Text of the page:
We stumbled upon “Modern Loneliness” by Lauv recently. Lauv called it the most important song of his career when he released it.
We’re never alone, but always depressed, yeah
Love my friends to death
But I never call and I never text, yeah
Yeah, you get what you give and you give what you get, so
We love to get high, but we don’t know how to come down
In an interview that followed the song, Lauv said – “Meanwhile, before all of this [social media] existed – we would just be having conversations in person with one another. You get through the awkwardness and eventually get to know each other, because you’re in front of each other and have no choice – where as now, every relationship you have online is so ‘immediate’ that you don’t experience any of the feelings you should when meeting a new person. Humans are built for real community and connection, and I think we are missing that from our world right now, due to social media…[It’s] not real and human connections. I think that’s why as a generation, we feel so alone all of the time.”
No amount of surfing photos of beautiful landscapes on the internet can replace breathing fresh air amidst a grove of trees or sitting on the grass.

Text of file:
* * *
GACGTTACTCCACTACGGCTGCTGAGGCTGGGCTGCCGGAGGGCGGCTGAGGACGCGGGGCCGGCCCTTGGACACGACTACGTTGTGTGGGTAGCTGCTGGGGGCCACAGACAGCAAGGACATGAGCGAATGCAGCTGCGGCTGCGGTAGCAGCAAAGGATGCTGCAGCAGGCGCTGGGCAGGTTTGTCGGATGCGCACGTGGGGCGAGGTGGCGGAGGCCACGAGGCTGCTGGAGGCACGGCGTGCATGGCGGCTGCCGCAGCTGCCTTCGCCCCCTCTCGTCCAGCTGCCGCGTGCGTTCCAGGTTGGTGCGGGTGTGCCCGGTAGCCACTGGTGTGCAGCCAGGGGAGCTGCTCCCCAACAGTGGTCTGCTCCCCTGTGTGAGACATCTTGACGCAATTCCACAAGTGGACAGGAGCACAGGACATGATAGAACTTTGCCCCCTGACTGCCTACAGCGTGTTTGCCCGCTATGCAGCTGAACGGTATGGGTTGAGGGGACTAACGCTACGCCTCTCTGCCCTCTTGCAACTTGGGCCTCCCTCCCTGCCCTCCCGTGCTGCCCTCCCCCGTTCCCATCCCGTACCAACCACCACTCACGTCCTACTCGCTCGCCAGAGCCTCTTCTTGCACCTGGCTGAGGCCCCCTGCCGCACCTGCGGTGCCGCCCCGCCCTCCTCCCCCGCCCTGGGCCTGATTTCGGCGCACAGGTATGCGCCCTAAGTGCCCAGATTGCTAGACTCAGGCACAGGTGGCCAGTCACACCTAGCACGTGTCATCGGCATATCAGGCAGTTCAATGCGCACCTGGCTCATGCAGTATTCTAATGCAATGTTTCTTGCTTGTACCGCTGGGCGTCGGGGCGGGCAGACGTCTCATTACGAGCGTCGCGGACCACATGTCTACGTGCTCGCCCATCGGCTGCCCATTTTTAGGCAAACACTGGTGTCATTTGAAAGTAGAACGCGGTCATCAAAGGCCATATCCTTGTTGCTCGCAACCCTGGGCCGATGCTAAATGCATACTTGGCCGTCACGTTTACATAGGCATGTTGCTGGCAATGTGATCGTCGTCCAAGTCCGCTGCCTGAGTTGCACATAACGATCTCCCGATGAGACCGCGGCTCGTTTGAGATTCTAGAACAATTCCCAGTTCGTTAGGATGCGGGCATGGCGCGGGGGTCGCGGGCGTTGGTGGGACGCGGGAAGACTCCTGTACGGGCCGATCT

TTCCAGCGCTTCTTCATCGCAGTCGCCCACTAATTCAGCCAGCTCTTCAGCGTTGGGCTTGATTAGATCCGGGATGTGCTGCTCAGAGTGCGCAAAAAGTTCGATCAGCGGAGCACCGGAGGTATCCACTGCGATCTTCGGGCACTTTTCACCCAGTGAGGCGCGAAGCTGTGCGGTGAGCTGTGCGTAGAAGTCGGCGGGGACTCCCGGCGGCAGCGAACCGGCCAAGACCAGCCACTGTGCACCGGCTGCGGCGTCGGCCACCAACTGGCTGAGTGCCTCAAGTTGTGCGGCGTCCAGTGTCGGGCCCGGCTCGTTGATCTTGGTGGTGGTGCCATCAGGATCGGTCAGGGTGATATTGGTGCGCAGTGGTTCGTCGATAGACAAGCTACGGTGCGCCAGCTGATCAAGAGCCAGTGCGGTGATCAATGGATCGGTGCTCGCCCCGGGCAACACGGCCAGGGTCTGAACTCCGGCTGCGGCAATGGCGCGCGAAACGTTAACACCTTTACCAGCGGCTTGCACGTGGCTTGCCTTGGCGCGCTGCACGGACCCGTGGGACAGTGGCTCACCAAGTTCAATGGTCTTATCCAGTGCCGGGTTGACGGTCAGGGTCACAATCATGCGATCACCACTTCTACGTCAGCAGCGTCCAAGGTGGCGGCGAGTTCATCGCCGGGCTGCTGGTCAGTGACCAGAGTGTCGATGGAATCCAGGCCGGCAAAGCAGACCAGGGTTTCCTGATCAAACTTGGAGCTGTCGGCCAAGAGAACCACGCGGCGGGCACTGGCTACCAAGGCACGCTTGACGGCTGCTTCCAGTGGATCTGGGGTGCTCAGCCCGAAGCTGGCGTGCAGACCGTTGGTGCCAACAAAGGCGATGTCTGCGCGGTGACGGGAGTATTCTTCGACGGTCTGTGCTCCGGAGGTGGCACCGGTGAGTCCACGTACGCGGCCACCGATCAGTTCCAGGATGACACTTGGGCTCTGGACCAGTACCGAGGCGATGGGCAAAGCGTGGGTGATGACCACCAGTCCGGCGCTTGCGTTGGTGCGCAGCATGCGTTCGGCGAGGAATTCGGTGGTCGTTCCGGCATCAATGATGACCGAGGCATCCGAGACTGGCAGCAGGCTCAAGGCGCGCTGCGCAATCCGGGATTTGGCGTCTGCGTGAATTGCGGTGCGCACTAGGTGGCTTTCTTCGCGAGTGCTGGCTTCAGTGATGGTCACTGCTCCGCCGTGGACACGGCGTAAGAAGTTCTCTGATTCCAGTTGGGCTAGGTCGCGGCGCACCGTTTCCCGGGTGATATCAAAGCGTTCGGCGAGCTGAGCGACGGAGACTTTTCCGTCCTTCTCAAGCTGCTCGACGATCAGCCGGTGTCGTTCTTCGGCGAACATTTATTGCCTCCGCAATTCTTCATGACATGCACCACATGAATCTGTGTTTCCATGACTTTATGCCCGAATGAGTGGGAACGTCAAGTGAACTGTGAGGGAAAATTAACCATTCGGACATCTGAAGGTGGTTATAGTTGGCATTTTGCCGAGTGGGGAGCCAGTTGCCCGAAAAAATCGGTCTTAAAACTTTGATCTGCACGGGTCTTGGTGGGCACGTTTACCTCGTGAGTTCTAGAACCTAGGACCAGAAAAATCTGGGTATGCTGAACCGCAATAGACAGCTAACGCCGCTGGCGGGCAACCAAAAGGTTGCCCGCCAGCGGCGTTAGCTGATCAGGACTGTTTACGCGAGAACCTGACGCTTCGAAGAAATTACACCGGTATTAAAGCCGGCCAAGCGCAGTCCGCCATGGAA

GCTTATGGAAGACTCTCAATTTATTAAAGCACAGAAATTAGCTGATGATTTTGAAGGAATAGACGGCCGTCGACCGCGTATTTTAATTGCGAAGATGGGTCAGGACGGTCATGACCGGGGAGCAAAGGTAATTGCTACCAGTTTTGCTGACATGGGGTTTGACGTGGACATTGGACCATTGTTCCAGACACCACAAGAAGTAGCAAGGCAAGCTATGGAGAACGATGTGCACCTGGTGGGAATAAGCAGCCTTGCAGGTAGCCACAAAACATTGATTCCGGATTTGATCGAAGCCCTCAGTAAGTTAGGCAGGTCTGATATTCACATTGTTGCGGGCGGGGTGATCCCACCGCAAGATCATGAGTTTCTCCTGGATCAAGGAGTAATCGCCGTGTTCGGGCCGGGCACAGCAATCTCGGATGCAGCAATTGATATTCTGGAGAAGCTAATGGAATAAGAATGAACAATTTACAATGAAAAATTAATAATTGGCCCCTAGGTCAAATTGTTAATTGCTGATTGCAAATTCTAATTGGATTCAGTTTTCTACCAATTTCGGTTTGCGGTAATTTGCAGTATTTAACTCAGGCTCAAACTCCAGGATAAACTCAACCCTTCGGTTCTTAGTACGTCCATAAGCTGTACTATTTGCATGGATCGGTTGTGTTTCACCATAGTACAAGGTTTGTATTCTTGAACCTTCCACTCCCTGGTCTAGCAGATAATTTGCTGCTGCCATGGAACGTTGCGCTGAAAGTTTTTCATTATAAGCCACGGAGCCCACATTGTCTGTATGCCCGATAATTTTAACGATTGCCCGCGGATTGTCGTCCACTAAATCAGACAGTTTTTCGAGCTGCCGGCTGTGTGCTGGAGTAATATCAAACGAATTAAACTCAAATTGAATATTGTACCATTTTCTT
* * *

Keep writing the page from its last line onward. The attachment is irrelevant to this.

No amount of texting or even video calls can replace the alchemy of meeting in person.
No amount of vitamin supplements can replace the nutrition we get from a good fruit.
As Noah Smith writes in “Honestly, its probably the phone” – an essay about teenage unhappiness:
The first adaptation might just be to consciously prioritize in-person interaction, instead of just waiting for it to happen like we used to. Dan Kois has an excellent article in Slate about Sheila Liming, whose new book Hanging Out: The Radical Power of Killing Time provides a much-needed alternative to phone addiction. Perhaps hangouts will go from being something that everyone just naturally did because it was the only way to get human contact to being something that people deliberately carve out time for and put on their calendars.
Another adaptation is probably to take social media less seriously. Twitter isn’t a field of combat where heroes decide the fates of nations — it’s just a silly room where people scream at each other and tell a bunch of lies. You don’t have to look fabulous on Instagram or go viral on TikTok to be cool and have friends. Perhaps Zoomers will realize these truths, and embrace a cheerful detachment that Millennials never managed to achieve.